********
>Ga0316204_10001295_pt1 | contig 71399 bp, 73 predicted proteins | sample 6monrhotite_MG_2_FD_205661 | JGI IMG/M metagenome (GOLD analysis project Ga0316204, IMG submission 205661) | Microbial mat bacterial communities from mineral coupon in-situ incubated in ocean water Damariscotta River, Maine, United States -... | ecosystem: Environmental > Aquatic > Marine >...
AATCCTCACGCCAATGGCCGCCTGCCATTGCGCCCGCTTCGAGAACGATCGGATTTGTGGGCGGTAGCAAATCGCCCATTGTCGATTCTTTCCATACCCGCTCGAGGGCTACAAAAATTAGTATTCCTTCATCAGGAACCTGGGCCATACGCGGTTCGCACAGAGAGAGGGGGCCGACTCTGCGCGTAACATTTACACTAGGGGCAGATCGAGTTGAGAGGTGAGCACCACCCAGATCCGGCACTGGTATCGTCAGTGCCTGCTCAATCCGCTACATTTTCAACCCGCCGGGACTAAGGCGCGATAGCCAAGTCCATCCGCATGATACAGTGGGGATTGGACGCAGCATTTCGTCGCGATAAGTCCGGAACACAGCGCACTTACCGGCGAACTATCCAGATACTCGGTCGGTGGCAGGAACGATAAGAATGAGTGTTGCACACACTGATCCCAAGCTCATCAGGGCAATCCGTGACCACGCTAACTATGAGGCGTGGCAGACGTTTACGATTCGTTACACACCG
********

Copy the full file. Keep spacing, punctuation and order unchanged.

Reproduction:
>Ga0316204_10001295_pt1 | contig 71399 bp, 73 predicted proteins | sample 6monrhotite_MG_2_FD_205661 | JGI IMG/M metagenome (GOLD analysis project Ga0316204, IMG submission 205661) | Microbial mat bacterial communities from mineral coupon in-situ incubated in ocean water Damariscotta River, Maine, United States -... | ecosystem: Environmental > Aquatic > Marine >...
AATCCTCACGCCAATGGCCGCCTGCCATTGCGCCCGCTTCGAGAACGATCGGATTTGTGGGCGGTAGCAAATCGCCCATTGTCGATTCTTTCCATACCCGCTCGAGGGCTACAAAAATTAGTATTCCTTCATCAGGAACCTGGGCCATACGCGGTTCGCACAGAGAGAGGGGGCCGACTCTGCGCGTAACATTTACACTAGGGGCAGATCGAGTTGAGAGGTGAGCACCACCCAGATCCGGCACTGGTATCGTCAGTGCCTGCTCAATCCGCTACATTTTCAACCCGCCGGGACTAAGGCGCGATAGCCAAGTCCATCCGCATGATACAGTGGGGATTGGACGCAGCATTTCGTCGCGATAAGTCCGGAACACAGCGCACTTACCGGCGAACTATCCAGATACTCGGTCGGTGGCAGGAACGATAAGAATGAGTGTTGCACACACTGATCCCAAGCTCATCAGGGCAATCCGTGACCACGCTAACTATGAGGCGTGGCAGACGTTTACGATTCGTTACACACCG